Purpose: To retrospectively determine the sensitivity and specificity of cerebral angiography for the diagnosis of primary angiitis of the central nervous system (CNS).
Materials and methods: Institutional review board approval was obtained, and informed consent was not required. Thirty-eight patients (13 men, 25 women; mean age, 55 years) had undergone cerebral angiography followed by cortical and leptomeningeal biopsy for possible primary angiitis of the CNS during an 8-year period. Angiography reports were reviewed by investigators blinded to the results of biopsy. Angiographic findings were categorized as typical for vasculitis, normal, or other. Sensitivity and specificity of cerebral angiography for the diagnosis of primary angiitis of the CNS were calculated.
Results: Fourteen patients had typical angiographic findings of vasculitis. None had primary angiitis of the CNS at brain biopsy (60% specificity). Specific pathologic diagnoses other than primary angiitis of the CNS were made in six patients. Findings of brain biopsy in the remaining eight patients were nondiagnostic. Repeat angiograms were obtained in three of the eight patients. One patient demonstrated interval improvement in multiple focal intracranial arterial stenoses and two demonstrated worsening. Primary angiitis of the CNS was found at biopsy in two of the remaining 24 patients (0% sensitivity). One of the two patients had slow filling of a single distal cortical artery, and the other patient had multiple regions of abnormally prolonged capillary blush.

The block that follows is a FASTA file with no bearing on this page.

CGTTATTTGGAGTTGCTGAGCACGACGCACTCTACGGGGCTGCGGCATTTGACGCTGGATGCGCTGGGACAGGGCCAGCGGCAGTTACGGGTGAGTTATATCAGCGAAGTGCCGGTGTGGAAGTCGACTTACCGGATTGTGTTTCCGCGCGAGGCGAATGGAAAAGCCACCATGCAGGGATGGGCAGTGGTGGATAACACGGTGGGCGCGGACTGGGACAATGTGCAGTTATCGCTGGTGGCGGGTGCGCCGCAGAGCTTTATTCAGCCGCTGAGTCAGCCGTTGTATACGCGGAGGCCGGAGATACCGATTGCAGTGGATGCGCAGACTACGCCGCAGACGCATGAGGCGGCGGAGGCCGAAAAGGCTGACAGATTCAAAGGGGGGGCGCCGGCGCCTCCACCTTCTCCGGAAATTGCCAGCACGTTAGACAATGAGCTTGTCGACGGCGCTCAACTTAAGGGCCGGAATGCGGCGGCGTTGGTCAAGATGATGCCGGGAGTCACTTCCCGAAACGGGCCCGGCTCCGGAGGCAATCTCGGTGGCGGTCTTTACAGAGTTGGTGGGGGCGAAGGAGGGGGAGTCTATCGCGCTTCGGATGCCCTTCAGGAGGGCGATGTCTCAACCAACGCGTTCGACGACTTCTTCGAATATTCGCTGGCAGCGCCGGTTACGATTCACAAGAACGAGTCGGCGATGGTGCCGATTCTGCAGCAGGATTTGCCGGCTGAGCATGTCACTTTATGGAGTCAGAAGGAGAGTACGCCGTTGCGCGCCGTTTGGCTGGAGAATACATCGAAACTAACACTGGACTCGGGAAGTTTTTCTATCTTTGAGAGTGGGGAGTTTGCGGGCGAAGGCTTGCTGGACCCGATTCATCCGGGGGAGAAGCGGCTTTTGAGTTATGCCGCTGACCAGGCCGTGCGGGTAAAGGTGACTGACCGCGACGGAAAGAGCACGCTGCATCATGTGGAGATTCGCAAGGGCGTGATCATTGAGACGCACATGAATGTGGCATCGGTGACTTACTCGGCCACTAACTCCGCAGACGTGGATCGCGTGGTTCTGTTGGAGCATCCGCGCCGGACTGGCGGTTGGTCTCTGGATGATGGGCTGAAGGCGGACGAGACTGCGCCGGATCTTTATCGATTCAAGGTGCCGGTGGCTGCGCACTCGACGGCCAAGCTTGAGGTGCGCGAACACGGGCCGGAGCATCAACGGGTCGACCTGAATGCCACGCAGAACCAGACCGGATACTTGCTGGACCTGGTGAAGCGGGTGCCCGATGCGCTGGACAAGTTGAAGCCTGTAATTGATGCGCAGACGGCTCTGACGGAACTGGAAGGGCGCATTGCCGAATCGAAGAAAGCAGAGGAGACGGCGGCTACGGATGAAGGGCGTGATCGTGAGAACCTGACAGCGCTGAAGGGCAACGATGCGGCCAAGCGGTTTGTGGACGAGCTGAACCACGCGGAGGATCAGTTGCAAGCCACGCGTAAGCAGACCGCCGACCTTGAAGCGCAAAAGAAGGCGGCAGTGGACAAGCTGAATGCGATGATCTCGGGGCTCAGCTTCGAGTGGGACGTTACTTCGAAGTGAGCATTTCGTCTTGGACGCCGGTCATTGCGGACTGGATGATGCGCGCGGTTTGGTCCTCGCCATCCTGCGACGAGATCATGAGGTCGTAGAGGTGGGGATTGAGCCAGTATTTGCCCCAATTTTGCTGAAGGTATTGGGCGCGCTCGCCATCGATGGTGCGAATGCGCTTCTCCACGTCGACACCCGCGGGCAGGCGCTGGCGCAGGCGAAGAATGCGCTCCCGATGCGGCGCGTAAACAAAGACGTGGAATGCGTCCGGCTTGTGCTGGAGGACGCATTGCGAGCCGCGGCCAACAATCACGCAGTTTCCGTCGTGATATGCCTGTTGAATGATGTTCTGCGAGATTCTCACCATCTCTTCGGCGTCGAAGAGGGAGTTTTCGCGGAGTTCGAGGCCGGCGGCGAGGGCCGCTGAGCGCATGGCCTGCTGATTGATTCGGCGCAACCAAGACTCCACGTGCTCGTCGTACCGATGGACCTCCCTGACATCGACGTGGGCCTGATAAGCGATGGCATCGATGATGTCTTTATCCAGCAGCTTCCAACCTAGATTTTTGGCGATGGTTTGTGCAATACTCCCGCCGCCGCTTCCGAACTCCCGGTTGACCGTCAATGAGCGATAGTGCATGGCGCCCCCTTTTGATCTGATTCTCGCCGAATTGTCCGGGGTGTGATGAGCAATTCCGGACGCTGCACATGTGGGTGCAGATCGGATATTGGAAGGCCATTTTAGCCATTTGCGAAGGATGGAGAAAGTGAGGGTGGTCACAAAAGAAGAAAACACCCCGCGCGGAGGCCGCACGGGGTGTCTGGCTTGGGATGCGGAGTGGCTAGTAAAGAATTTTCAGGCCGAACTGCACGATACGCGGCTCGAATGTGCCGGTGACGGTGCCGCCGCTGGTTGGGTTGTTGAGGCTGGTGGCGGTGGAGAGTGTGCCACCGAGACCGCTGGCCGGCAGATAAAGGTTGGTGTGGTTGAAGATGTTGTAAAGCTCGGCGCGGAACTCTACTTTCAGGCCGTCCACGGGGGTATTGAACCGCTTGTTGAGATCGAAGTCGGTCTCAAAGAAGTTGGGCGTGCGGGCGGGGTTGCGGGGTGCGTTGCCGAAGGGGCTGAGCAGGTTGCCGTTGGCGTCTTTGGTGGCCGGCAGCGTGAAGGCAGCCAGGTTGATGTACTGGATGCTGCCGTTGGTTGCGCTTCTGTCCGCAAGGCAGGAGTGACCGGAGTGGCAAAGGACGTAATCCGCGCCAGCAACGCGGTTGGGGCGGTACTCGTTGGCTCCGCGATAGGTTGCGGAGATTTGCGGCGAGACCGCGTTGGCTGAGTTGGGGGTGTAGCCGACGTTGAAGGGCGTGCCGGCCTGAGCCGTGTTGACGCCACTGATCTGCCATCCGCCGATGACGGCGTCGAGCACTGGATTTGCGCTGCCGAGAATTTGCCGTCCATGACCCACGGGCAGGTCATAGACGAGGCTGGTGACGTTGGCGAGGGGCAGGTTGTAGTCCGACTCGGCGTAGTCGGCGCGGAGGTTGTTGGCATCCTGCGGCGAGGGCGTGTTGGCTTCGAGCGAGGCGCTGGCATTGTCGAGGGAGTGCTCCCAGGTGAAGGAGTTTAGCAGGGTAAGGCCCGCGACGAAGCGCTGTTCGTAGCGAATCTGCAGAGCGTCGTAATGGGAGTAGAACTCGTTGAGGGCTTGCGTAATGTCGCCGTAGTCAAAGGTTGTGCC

Conclusion: In this series, patients suspected of having primary angiitis of the CNS on the basis of clinical and angiographic findings did not have primary angiitis of the CNS at biopsy. Typical angiographic findings of primary angiitis of the CNS are often associated with other specific pathologic diagnoses, which emphasizes the importance of brain biopsy.
(c) RSNA, 2004.